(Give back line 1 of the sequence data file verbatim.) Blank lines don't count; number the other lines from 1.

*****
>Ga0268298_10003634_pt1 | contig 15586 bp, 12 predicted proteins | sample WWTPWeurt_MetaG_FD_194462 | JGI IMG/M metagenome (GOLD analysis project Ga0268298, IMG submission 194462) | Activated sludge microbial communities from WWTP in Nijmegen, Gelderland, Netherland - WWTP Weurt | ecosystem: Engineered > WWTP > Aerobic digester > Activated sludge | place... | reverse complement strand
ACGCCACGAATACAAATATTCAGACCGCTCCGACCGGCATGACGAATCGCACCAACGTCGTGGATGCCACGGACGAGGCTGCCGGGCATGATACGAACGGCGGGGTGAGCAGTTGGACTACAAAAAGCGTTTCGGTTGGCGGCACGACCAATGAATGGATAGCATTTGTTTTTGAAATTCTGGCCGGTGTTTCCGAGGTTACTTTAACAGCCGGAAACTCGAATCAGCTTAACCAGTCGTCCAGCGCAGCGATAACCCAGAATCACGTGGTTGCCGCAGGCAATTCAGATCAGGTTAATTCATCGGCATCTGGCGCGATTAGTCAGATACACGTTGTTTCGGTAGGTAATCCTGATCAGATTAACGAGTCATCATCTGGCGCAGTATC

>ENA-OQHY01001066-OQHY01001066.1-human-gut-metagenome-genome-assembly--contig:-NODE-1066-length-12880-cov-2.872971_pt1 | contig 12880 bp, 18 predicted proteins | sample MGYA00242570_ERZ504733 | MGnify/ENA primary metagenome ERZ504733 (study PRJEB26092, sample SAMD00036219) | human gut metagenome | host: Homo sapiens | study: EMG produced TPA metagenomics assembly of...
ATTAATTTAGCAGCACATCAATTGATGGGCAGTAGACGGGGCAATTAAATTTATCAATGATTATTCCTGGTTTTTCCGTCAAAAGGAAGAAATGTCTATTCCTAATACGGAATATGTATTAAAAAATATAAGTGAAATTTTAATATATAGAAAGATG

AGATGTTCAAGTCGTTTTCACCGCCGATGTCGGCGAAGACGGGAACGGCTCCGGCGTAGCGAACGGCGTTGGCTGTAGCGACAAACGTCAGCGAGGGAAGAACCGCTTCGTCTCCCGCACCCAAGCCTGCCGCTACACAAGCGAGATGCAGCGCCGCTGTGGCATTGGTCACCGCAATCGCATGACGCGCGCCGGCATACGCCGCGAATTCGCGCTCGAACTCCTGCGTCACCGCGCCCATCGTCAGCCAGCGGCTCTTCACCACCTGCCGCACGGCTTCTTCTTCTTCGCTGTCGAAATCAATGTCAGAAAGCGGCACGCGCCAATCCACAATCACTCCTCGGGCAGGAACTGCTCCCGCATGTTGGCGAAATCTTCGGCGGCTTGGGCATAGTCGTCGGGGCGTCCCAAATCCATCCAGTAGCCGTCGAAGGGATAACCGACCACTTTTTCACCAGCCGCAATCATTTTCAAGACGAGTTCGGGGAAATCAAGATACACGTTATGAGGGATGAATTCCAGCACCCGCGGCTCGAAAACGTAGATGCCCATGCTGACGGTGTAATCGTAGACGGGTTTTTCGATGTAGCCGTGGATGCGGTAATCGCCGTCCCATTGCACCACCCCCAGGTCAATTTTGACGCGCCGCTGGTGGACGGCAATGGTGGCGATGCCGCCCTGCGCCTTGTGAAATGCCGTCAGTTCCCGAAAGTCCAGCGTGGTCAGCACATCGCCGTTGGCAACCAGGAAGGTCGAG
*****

>Ga0268298_10003634_pt1 | contig 15586 bp, 12 predicted proteins | sample WWTPWeurt_MetaG_FD_194462 | JGI IMG/M metagenome (GOLD analysis project Ga0268298, IMG submission 194462) | Activated sludge microbial communities from WWTP in Nijmegen, Gelderland, Netherland - WWTP Weurt | ecosystem: Engineered > WWTP > Aerobic digester > Activated sludge | place... | reverse complement strand